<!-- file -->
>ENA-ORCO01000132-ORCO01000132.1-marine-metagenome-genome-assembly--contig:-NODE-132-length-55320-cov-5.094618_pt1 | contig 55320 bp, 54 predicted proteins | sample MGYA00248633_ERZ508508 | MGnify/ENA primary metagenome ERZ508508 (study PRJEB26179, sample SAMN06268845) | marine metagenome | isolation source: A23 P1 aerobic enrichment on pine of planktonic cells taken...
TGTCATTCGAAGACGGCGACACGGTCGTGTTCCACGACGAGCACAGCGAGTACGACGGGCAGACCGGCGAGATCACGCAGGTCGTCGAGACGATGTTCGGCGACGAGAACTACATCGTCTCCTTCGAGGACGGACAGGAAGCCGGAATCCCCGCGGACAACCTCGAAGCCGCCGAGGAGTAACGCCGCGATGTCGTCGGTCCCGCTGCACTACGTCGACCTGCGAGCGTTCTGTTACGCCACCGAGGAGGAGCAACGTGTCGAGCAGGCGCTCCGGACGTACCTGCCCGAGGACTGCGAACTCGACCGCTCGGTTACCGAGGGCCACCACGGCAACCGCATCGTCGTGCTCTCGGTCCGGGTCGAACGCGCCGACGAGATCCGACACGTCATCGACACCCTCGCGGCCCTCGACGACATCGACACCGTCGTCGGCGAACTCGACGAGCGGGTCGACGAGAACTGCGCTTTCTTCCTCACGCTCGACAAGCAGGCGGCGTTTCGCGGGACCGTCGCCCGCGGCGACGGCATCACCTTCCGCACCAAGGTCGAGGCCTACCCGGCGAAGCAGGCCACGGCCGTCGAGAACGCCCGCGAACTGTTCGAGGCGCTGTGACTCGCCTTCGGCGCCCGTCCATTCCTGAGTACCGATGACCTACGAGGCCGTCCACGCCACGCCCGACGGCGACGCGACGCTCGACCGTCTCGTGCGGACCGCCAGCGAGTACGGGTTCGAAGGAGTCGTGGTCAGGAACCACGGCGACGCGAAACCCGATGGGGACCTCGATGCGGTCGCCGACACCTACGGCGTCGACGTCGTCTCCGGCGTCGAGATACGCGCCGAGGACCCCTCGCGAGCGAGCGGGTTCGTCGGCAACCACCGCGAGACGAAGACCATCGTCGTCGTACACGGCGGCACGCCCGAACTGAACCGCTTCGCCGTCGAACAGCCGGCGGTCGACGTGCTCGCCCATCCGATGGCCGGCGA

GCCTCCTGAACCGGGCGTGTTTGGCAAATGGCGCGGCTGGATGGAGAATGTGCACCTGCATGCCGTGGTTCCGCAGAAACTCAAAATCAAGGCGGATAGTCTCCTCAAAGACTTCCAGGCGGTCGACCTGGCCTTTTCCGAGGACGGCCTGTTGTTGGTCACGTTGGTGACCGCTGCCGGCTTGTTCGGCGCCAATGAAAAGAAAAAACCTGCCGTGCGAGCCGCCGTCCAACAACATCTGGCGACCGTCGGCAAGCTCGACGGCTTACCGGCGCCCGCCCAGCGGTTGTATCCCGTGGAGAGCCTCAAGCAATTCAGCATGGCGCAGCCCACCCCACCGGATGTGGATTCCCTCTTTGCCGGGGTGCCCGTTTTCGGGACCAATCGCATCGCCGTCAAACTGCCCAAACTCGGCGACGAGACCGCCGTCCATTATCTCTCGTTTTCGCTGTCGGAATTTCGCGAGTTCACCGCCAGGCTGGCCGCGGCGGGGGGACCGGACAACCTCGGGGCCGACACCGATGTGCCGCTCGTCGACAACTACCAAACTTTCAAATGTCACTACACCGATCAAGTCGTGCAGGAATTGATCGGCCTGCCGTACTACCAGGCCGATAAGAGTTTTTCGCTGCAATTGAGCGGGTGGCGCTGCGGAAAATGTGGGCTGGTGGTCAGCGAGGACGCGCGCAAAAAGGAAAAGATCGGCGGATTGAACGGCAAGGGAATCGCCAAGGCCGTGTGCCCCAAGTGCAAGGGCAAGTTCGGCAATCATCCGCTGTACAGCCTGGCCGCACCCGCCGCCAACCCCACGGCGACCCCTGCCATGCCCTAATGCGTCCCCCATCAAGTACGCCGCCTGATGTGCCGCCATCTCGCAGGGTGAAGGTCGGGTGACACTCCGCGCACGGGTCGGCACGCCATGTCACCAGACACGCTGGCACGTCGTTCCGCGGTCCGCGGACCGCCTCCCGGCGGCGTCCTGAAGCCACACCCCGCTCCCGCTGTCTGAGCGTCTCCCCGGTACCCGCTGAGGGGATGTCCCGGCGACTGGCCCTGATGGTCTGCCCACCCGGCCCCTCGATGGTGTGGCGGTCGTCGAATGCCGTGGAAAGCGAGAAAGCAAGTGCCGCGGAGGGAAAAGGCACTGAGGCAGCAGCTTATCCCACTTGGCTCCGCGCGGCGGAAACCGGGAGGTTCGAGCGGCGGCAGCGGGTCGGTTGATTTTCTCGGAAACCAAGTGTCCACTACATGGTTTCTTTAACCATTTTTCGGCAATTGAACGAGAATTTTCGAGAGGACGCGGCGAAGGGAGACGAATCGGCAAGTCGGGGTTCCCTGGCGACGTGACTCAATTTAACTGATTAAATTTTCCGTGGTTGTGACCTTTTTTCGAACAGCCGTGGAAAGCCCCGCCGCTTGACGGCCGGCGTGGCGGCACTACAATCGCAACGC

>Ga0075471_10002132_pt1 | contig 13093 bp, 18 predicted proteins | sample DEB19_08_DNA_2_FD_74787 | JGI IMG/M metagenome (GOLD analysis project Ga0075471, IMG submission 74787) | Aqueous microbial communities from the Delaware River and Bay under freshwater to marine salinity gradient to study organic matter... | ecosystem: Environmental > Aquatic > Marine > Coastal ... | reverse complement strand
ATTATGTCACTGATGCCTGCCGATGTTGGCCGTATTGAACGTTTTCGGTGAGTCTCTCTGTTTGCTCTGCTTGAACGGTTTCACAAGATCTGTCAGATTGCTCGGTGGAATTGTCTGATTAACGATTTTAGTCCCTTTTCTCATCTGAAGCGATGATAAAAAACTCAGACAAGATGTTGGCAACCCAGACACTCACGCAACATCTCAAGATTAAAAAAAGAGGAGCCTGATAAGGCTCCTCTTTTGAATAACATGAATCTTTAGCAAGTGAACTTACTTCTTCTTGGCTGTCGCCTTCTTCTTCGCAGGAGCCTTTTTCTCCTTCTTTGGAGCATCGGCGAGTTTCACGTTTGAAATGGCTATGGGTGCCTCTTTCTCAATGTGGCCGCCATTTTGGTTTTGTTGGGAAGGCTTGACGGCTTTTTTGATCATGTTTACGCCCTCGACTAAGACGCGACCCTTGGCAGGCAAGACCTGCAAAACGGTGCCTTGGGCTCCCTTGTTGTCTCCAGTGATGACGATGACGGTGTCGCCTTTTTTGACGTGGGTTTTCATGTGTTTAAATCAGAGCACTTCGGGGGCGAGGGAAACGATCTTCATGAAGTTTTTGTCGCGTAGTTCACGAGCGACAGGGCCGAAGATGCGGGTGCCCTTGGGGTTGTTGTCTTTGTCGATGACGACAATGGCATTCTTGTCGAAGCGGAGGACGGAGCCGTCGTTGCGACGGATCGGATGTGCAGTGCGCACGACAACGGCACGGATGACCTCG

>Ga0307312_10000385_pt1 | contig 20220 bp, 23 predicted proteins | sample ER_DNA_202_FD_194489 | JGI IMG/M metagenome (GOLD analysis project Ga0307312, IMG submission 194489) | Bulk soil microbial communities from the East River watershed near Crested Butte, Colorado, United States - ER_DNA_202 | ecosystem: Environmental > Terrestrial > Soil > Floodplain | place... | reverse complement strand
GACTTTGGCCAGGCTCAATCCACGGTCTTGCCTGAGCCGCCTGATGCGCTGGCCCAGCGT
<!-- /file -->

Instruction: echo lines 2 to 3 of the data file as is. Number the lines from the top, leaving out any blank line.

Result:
TGTCATTCGAAGACGGCGACACGGTCGTGTTCCACGACGAGCACAGCGAGTACGACGGGCAGACCGGCGAGATCACGCAGGTCGTCGAGACGATGTTCGGCGACGAGAACTACATCGTCTCCTTCGAGGACGGACAGGAAGCCGGAATCCCCGCGGACAACCTCGAAGCCGCCGAGGAGTAACGCCGCGATGTCGTCGGTCCCGCTGCACTACGTCGACCTGCGAGCGTTCTGTTACGCCACCGAGGAGGAGCAACGTGTCGAGCAGGCGCTCCGGACGTACCTGCCCGAGGACTGCGAACTCGACCGCTCGGTTACCGAGGGCCACCACGGCAACCGCATCGTCGTGCTCTCGGTCCGGGTCGAACGCGCCGACGAGATCCGACACGTCATCGACACCCTCGCGGCCCTCGACGACATCGACACCGTCGTCGGCGAACTCGACGAGCGGGTCGACGAGAACTGCGCTTTCTTCCTCACGCTCGACAAGCAGGCGGCGTTTCGCGGGACCGTCGCCCGCGGCGACGGCATCACCTTCCGCACCAAGGTCGAGGCCTACCCGGCGAAGCAGGCCACGGCCGTCGAGAACGCCCGCGAACTGTTCGAGGCGCTGTGACTCGCCTTCGGCGCCCGTCCATTCCTGAGTACCGATGACCTACGAGGCCGTCCACGCCACGCCCGACGGCGACGCGACGCTCGACCGTCTCGTGCGGACCGCCAGCGAGTACGGGTTCGAAGGAGTCGTGGTCAGGAACCACGGCGACGCGAAACCCGATGGGGACCTCGATGCGGTCGCCGACACCTACGGCGTCGACGTCGTCTCCGGCGTCGAGATACGCGCCGAGGACCCCTCGCGAGCGAGCGGGTTCGTCGGCAACCACCGCGAGACGAAGACCATCGTCGTCGTACACGGCGGCACGCCCGAACTGAACCGCTTCGCCGTCGAACAGCCGGCGGTCGACGTGCTCGCCCATCCGATGGCCGGCGA

GCCTCCTGAACCGGGCGTGTTTGGCAAATGGCGCGGCTGGATGGAGAATGTGCACCTGCATGCCGTGGTTCCGCAGAAACTCAAAATCAAGGCGGATAGTCTCCTCAAAGACTTCCAGGCGGTCGACCTGGCCTTTTCCGAGGACGGCCTGTTGTTGGTCACGTTGGTGACCGCTGCCGGCTTGTTCGGCGCCAATGAAAAGAAAAAACCTGCCGTGCGAGCCGCCGTCCAACAACATCTGGCGACCGTCGGCAAGCTCGACGGCTTACCGGCGCCCGCCCAGCGGTTGTATCCCGTGGAGAGCCTCAAGCAATTCAGCATGGCGCAGCCCACCCCACCGGATGTGGATTCCCTCTTTGCCGGGGTGCCCGTTTTCGGGACCAATCGCATCGCCGTCAAACTGCCCAAACTCGGCGACGAGACCGCCGTCCATTATCTCTCGTTTTCGCTGTCGGAATTTCGCGAGTTCACCGCCAGGCTGGCCGCGGCGGGGGGACCGGACAACCTCGGGGCCGACACCGATGTGCCGCTCGTCGACAACTACCAAACTTTCAAATGTCACTACACCGATCAAGTCGTGCAGGAATTGATCGGCCTGCCGTACTACCAGGCCGATAAGAGTTTTTCGCTGCAATTGAGCGGGTGGCGCTGCGGAAAATGTGGGCTGGTGGTCAGCGAGGACGCGCGCAAAAAGGAAAAGATCGGCGGATTGAACGGCAAGGGAATCGCCAAGGCCGTGTGCCCCAAGTGCAAGGGCAAGTTCGGCAATCATCCGCTGTACAGCCTGGCCGCACCCGCCGCCAACCCCACGGCGACCCCTGCCATGCCCTAATGCGTCCCCCATCAAGTACGCCGCCTGATGTGCCGCCATCTCGCAGGGTGAAGGTCGGGTGACACTCCGCGCACGGGTCGGCACGCCATGTCACCAGACACGCTGGCACGTCGTTCCGCGGTCCGCGGACCGCCTCCCGGCGGCGTCCTGAAGCCACACCCCGCTCCCGCTGTCTGAGCGTCTCCCCGGTACCCGCTGAGGGGATGTCCCGGCGACTGGCCCTGATGGTCTGCCCACCCGGCCCCTCGATGGTGTGGCGGTCGTCGAATGCCGTGGAAAGCGAGAAAGCAAGTGCCGCGGAGGGAAAAGGCACTGAGGCAGCAGCTTATCCCACTTGGCTCCGCGCGGCGGAAACCGGGAGGTTCGAGCGGCGGCAGCGGGTCGGTTGATTTTCTCGGAAACCAAGTGTCCACTACATGGTTTCTTTAACCATTTTTCGGCAATTGAACGAGAATTTTCGAGAGGACGCGGCGAAGGGAGACGAATCGGCAAGTCGGGGTTCCCTGGCGACGTGACTCAATTTAACTGATTAAATTTTCCGTGGTTGTGACCTTTTTTCGAACAGCCGTGGAAAGCCCCGCCGCTTGACGGCCGGCGTGGCGGCACTACAATCGCAACGC